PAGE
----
Updated: October 12, 2009
Supposedly, this should have been a trivial task. But it is not. On one hand, Ubuntu is a very modern, non-conventional Linux distributions that breaks quite a few classic conventions. On the other hand, VMware aims at the business segment where stability and backward support are more important than the latest innovations and, as such, makes its products compatible with older, more traditional kernels. When you try to install VMware Server on Ubuntu, you hit a few snags.
In this tutorial, I would like to show you how you can overcome the hail of problems that will arise when you try to install VMware Server on Ubuntu (64-bit). Let us begin.
I've been using VMware Server since its beta days, mostly on SUSE machines. I've never had a problem with this distro. Because SUSE retains backward compatibility for two whole versions and this means old things, scripts, libraries, and directories you've seen on versions 9 and 10 are also there on 11.
With Ubuntu, things are far more fluid, far more dynamic and a whole lot different than what your average, by-the-book Linux distro offer. Not surprisingly, I've been plagued with a variety of issues since Gutsy Gibbon, in regard to VMware Server, that is. With each new release, the problems only get more complicated, the pinnacle being my latest attempt with VMware Server 1.0.9 on Ubuntu 9.04 64-bit edition, which I installed on my shiny new laptop, a whole bunch thereof.
With a bit of online reading and some intuition, I've had VMware Server running, after only half a dozen botched installations. To save you the time and effort, I've compiled this guide, with all the little troubles I've seen and faced - so you will know how to avoid them and, if necessary, handle them quickly and painlessly.
What you need to know
VMware Server is available in two flavors: .rpm package and .tar.gz archive. Ubuntu, being Debian-based, cannot run .rpm packages out of the box. It needs to convert them, using the alien converter utility.
Because of this, plus the fact you have far less control over automated installations via RPM, I recommend you use the archive. It's slower and supposedly more cumbersome, but it gives you a better understanding of what you're doing.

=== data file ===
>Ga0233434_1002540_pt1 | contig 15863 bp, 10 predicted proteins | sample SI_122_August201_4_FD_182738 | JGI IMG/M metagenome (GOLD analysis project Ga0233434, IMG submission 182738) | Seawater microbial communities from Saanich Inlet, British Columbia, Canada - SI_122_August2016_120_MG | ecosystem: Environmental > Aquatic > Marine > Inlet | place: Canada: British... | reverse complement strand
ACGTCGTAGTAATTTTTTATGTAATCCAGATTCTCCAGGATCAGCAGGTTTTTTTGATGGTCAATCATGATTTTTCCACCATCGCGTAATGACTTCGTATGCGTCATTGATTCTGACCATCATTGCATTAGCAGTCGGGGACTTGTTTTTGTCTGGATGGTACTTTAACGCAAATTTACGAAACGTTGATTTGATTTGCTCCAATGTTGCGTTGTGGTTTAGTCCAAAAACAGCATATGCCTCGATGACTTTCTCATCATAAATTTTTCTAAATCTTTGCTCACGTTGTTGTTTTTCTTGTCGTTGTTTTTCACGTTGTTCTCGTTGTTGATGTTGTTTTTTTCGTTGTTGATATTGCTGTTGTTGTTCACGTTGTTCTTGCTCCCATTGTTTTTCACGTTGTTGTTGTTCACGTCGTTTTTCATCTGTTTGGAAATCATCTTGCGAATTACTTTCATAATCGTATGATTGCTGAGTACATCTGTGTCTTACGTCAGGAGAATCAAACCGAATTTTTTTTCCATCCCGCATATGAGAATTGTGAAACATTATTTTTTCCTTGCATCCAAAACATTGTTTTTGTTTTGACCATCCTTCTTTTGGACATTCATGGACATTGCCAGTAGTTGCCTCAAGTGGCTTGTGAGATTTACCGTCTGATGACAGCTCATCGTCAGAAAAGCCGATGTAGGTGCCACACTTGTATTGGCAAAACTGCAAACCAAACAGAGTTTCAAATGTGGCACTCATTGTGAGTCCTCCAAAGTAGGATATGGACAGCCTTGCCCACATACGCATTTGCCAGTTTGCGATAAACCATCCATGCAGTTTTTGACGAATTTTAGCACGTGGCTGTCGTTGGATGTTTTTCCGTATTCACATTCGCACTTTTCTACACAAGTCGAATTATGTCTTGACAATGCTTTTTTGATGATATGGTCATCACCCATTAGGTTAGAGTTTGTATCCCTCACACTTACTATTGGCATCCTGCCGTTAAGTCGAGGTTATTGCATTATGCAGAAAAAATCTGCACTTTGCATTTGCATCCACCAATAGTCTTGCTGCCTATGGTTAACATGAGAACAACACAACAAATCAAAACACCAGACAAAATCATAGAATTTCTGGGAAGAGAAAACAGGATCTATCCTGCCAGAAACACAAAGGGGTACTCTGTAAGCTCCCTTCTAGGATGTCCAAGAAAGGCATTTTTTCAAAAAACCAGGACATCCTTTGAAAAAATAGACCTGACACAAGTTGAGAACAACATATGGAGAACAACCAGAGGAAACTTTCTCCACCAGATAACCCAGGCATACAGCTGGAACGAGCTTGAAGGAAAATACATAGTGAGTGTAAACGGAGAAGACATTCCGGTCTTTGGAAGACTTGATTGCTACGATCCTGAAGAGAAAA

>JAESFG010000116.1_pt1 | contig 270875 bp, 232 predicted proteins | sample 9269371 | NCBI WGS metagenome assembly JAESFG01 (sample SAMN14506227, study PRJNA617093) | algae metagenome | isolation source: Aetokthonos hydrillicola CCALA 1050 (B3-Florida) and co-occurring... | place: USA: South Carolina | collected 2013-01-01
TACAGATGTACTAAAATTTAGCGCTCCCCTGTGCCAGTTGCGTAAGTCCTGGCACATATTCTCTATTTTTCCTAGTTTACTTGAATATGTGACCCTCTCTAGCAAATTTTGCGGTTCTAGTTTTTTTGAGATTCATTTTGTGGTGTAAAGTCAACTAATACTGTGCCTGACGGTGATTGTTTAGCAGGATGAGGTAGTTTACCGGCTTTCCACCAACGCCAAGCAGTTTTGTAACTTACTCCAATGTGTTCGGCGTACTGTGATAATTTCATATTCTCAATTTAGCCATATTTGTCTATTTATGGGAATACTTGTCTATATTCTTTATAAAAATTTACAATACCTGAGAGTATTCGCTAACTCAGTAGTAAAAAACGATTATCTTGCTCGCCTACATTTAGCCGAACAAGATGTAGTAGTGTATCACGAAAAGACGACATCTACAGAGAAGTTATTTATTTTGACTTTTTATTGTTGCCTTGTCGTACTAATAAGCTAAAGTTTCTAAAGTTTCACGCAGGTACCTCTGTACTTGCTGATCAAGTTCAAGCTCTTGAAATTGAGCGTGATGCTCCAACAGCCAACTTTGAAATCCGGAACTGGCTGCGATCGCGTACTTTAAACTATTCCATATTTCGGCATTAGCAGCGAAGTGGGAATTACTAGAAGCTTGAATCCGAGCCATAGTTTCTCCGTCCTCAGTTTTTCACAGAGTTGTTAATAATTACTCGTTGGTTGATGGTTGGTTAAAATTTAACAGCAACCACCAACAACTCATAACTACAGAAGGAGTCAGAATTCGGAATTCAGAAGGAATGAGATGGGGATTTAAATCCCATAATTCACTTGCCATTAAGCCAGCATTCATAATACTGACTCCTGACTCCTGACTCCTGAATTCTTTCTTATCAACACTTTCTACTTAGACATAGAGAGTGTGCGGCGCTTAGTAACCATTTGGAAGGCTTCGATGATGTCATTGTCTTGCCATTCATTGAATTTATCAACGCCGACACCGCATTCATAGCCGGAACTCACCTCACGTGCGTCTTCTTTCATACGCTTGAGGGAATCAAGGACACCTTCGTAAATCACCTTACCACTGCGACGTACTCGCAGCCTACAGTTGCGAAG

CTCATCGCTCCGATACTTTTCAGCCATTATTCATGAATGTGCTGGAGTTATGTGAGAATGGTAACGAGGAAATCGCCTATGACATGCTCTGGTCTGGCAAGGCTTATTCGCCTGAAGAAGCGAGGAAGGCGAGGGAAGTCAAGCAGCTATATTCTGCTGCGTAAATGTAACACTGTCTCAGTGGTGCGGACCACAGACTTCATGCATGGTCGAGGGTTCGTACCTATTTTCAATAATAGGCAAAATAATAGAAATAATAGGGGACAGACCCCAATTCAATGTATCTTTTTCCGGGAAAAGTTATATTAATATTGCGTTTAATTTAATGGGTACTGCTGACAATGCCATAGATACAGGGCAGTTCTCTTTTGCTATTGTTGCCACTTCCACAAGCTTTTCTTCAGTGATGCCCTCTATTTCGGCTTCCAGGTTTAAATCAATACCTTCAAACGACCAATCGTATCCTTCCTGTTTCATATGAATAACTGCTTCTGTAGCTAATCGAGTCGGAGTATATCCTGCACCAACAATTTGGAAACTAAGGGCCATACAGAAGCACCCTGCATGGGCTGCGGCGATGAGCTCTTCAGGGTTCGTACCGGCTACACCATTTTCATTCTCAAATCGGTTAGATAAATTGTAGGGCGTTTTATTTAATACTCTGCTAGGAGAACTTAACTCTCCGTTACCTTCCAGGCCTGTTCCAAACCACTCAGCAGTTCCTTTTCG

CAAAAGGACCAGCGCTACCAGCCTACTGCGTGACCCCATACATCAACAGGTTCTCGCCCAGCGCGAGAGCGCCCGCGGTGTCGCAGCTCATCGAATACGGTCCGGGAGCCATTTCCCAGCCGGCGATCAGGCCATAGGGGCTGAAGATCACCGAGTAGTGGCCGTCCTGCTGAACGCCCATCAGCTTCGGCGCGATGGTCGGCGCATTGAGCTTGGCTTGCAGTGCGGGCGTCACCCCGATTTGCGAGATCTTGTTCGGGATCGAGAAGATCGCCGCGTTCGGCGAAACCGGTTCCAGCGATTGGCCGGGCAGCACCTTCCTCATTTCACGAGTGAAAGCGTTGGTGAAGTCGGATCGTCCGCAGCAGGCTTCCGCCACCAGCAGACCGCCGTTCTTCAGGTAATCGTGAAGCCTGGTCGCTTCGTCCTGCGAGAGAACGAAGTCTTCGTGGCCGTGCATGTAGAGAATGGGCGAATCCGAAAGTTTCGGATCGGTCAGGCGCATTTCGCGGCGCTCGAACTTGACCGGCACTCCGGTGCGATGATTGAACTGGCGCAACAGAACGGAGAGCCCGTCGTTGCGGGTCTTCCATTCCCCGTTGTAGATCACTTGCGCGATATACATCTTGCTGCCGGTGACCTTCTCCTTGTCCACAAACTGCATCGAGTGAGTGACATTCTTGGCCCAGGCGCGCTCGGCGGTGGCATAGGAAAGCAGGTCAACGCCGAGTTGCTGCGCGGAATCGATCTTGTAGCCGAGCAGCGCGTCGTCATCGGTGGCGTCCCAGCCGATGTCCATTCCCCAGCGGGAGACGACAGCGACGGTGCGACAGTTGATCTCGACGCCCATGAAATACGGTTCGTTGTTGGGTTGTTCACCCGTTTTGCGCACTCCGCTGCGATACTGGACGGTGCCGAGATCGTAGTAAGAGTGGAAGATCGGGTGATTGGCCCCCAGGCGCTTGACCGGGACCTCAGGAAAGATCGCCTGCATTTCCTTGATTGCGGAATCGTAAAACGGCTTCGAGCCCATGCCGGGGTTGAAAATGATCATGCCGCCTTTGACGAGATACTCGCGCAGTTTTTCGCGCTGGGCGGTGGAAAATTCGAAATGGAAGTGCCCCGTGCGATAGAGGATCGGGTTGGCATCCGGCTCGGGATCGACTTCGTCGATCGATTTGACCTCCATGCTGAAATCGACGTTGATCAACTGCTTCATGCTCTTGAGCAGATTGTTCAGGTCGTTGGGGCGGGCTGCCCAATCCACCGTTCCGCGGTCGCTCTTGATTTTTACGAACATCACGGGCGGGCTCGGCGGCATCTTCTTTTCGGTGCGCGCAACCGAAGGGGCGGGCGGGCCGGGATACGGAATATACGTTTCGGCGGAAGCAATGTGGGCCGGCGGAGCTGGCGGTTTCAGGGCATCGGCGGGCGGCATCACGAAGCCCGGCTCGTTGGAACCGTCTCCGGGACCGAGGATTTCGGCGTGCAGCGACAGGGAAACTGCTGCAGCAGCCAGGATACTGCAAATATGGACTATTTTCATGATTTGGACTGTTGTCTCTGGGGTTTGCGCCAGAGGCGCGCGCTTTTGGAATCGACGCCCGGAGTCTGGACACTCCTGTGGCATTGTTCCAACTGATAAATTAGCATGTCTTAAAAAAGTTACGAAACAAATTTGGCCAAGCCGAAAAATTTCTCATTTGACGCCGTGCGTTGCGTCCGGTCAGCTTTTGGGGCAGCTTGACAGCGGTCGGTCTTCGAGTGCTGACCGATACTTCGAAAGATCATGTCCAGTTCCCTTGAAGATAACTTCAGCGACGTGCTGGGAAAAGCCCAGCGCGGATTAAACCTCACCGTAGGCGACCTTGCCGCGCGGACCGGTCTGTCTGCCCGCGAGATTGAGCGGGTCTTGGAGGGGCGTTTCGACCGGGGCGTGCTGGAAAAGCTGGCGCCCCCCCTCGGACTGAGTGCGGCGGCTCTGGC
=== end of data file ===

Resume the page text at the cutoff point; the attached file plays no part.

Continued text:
The VMware Server has three components:
- The VMware Server itself (tar.gz package)
- The Management interface (MUI) (tar.gz package)
- The Server Console (both Windows and Linux packages inside a .zip file)
You need to install them in this order. You may also want to refer to my older VMware Server guide, which explains the procedure in some detail.
The installation involves the compilation of VMware drivers on your host. This means you will have to have the compilation tools installed and ready. In Ubuntu, obtaining these package is very simple.
sudo apt-get install build-essential
And that is all. You are ready to attempt the installation.
Extract the VMware Server archive, cd into the created directory and run as sudo the vmware-install.pl script. The .pl extension stands for Perl. It has nothing to do with Poland.
The installer is a simple text-based script that asks you a lot of questions, like where you want to place the binaries, the documentation, the icon, etc. It's a fairly standard thing, nothing too exciting or complicated. The real fun begins when the installer tries to compile one of its modules.
Unable to build the vmmon module
This is the first error you will encounter.
Reading online, you will a staggering list of possible patches, updates, some of which only work for VMware Server 2, others which only work for VMware Server 1 and all dependent on the kernel version.
Luckily, there's one place where you can find all the required updates - insecure.ws. They are written well, they are very simple to use, and most importantly - they work as promised.
Download the updates
You will need to download the relevant updates and apply them before trying to install VMware Server again. Choose the one that matches your kernel version. You can discover your kernel version by typing uname -r on the command line. For more information on basic command line usage, you may want to take look at commands & configurations tutorial. I guess new updates will come as new versions of Ubuntu and/or VMware products are released. For now: